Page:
The patella, also called the kneecap, is a small bone present on the front of your knee joint. The underside of the patella is covered by cartilage that allows smooth gliding of the knee with movement. Overuse or misalignment of the patella can cause wear and tear of the cartilage.
Chondromalacia patella is a common condition characterized by symptomatic irritation and softening, weakening, or damage of the cartilage. The condition is most often seen among young athletes and older adults and can be a precursor or early stage of arthritis. It is especially common in women.
There is no explicit reason why the cartilage damage occurs. However, it is associated with improper knee alignment or imbalance in the muscles holding the patella in place. Overuse of the knee in certain sports activities may cause wear and tear of the cartilage. This may cause rubbing or grinding of the kneecap against the femoral trochlea, or groove, instead of it smoothly gliding over the knee joint.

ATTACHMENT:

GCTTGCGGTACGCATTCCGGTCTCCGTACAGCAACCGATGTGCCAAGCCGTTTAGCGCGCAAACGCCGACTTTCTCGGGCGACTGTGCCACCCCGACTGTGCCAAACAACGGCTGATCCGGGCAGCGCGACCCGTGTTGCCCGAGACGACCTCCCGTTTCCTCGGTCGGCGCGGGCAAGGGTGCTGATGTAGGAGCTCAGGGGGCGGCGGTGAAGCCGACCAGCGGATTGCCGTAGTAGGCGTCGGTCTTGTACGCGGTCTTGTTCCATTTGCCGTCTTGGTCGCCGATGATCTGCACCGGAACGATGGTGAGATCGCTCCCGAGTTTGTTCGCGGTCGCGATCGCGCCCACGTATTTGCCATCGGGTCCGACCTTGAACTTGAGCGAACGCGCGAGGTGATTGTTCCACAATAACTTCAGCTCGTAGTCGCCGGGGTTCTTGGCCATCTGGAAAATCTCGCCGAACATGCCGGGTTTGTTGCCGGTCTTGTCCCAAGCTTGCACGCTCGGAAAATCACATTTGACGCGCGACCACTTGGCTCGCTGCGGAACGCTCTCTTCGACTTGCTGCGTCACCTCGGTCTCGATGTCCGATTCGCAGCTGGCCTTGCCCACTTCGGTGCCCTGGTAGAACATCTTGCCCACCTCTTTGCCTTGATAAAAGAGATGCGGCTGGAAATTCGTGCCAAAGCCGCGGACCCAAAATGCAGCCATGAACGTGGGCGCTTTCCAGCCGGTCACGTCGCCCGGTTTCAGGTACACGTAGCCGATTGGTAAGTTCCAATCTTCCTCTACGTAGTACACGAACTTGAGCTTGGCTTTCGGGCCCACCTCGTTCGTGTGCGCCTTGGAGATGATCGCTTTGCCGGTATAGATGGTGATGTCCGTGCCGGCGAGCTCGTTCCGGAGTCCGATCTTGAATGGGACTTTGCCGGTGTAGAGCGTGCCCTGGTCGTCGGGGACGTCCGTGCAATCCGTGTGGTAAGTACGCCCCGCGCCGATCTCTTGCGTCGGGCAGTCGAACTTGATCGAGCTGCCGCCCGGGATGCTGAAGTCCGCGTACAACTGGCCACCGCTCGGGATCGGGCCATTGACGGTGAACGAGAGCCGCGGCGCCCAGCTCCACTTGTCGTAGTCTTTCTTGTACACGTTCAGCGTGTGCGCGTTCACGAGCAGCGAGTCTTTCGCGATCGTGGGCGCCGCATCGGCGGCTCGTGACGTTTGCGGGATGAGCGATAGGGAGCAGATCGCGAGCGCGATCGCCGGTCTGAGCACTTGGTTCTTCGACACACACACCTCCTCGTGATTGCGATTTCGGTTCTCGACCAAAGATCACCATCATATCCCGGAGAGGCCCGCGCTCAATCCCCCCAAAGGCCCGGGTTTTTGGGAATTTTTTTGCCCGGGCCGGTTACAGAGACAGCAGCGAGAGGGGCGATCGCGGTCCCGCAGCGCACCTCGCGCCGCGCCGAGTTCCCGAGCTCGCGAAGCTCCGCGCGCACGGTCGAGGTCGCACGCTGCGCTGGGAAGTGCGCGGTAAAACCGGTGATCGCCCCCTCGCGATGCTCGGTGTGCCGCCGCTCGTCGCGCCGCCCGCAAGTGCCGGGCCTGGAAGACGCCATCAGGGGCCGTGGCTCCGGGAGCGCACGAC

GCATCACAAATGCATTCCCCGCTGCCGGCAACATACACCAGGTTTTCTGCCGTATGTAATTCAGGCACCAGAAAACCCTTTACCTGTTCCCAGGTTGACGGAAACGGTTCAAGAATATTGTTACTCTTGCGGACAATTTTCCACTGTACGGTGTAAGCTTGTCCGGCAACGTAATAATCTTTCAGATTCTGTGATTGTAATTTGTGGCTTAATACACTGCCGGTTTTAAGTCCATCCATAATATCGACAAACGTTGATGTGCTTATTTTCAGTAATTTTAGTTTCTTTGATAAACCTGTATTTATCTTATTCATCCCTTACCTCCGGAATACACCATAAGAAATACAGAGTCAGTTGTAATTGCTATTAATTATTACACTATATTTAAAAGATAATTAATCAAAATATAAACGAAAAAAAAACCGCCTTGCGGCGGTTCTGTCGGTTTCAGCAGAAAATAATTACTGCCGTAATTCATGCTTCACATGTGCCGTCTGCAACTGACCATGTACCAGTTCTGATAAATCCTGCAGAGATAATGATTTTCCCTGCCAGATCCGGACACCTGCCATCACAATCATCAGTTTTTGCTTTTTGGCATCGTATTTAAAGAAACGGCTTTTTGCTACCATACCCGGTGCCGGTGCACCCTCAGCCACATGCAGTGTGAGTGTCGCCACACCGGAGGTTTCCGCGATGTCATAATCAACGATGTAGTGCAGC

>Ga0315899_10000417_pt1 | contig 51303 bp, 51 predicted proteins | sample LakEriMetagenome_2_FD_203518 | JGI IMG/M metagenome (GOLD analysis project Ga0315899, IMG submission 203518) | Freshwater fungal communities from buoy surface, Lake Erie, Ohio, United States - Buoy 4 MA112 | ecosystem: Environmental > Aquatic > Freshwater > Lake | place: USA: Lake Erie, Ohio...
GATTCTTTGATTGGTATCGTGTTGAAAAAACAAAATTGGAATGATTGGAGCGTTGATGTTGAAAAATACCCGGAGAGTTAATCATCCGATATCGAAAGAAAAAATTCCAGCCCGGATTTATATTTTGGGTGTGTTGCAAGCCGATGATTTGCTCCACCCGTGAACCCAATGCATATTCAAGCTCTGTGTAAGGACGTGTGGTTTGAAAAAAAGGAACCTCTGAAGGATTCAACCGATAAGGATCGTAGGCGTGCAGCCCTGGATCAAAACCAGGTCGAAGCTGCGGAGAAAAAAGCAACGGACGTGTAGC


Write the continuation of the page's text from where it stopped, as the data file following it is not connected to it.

Chondromalacia patella may also be caused due to injuries such as fractures or dislocations, or may develop as a part of your ageing process.
Chondromalacia patella is the most common cause of knee pain. Called patellofemoral pain, it is characterized by the following:
Other symptoms may include:
Your doctor will conduct a physical examination by applying pressure on different areas of your knee and moving your leg in different positions. You may be asked to undergo imaging tests including an X-ray, CT scan and MRI scan to obtain detailed images of the bones and soft tissues of the knee.
The treatment of chondromalacia patella initially involves simple conservative procedures. You may be asked to rest your knee and avoid any activity that may strain the knee joint. Your doctor may prescribe medications including anti-inflammatory drugs to relieve pain and reduce swelling. Physiotherapy may help you to improve the muscle strength and balance, decrease stress on your knee and aid in correcting the malisalignment. Wearing support braces and taping around the knee may help you protect your joint, reduce pain and improve alignment. Application of ice on the knee may be recommended after exercise.
In a majority of cases, non-surgical treatment is successful in improving symptoms and knee function. When non-surgical treatment does not relieve pain, your doctor may recommend surgical treatment. Surgery may involve:
Your doctor will examine your condition and provide you with best treatment option.